NanoCenter Associate Director and Physics professor Michael Fuhrer has been promoted to full professor by UMD president C.D. Mote. Prof. Fuhrer joined the faculty at the University of Maryland as an Assistant Professor in 2000, promoted to Associate Professor in 2005, and became NanoCenter Associate Director in 2007.
Fuhrer?s research involves the physics of electronic devices constructed of nanoscale components, for example individual carbon nanotubes, novel two-dimensional electronic nanostructures, or individual organometallic molecules. Prof. Fuhrer studied the first carbon nanotube heterojunctions, demonstrated the first carbon-nanotube-based single-electron memory device, and showed that the room-temperature mobility in semiconducting carbon nanotubes is the highest of any semiconductor. Recently, Fuhrer has measured the electronic properties of graphene, a single atom thick sheet of graphite. Fuhrer made the first measurement of charge carrier scattering in graphene from charged impurities, lattice defects, and lattice vibrations. He has published over 55 papers in technical journals, and presented his research in more than 70 invited talks.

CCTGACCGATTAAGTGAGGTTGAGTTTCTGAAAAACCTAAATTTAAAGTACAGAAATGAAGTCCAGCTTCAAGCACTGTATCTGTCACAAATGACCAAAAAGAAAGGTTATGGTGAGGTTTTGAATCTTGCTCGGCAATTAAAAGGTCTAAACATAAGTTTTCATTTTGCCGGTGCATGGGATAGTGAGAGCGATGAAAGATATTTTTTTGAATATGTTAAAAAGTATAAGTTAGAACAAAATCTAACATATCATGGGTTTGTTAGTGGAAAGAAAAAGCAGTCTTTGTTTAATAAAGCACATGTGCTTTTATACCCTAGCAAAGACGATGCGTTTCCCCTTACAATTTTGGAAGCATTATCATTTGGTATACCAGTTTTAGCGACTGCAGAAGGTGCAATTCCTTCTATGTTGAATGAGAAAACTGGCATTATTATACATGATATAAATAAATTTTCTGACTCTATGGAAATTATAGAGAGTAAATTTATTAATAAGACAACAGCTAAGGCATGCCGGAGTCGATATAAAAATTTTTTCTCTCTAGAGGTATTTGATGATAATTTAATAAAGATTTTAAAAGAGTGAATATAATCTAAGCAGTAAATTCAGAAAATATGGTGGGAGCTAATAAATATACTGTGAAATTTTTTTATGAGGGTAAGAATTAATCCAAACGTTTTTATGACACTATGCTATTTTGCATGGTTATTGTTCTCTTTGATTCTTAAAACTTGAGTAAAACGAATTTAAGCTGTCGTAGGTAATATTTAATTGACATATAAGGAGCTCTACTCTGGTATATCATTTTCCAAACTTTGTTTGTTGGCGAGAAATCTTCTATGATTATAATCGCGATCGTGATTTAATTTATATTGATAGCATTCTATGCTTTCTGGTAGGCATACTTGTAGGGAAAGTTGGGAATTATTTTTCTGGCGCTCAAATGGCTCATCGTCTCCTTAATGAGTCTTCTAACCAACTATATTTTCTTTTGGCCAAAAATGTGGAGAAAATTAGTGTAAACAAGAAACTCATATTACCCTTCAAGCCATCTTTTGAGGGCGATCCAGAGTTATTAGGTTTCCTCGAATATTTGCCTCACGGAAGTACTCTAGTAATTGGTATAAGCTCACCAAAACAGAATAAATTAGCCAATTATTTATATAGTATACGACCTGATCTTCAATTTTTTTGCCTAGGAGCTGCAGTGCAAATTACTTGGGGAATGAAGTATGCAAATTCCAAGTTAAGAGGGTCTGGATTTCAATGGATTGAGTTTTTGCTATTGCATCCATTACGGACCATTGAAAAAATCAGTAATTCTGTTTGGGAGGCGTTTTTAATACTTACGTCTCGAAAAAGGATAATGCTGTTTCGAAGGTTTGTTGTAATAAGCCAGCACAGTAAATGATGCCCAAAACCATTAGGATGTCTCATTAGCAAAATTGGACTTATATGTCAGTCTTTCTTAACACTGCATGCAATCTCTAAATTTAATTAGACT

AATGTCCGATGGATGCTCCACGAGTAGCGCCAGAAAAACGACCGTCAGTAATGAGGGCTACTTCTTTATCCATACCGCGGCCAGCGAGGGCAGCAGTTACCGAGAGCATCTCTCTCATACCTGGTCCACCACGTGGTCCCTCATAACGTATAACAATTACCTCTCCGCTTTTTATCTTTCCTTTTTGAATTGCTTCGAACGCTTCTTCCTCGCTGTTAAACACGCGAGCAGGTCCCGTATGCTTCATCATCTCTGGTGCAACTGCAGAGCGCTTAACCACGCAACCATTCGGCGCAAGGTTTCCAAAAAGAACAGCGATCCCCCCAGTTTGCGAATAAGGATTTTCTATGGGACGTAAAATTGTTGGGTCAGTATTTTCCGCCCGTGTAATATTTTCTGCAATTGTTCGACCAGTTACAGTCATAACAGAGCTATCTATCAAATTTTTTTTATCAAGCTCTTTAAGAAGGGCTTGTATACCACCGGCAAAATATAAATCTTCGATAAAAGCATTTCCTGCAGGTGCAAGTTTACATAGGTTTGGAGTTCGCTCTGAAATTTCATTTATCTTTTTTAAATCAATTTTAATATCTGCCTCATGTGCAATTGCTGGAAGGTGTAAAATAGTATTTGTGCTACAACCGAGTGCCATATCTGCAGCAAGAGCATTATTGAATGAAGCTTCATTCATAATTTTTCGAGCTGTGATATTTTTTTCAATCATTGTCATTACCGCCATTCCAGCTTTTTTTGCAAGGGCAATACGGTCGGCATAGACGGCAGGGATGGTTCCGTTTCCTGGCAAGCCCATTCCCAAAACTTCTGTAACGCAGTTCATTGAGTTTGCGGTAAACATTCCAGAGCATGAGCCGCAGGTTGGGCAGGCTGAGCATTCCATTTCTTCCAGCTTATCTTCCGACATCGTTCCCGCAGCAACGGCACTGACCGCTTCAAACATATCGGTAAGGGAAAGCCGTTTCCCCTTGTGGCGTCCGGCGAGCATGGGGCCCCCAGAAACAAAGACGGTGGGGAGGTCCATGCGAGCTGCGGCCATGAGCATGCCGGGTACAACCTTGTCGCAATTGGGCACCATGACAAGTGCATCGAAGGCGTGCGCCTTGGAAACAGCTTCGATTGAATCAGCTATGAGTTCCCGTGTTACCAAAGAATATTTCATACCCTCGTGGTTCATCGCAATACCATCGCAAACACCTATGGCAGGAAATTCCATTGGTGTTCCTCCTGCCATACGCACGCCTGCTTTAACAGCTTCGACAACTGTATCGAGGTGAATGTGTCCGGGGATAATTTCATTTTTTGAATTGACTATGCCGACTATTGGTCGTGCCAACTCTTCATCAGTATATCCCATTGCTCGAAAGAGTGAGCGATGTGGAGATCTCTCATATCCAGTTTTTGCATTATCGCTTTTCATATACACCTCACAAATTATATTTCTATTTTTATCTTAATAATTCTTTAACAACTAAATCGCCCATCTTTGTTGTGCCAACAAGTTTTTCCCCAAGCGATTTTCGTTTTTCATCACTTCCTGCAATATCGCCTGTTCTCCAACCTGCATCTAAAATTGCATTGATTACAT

May 4, 2009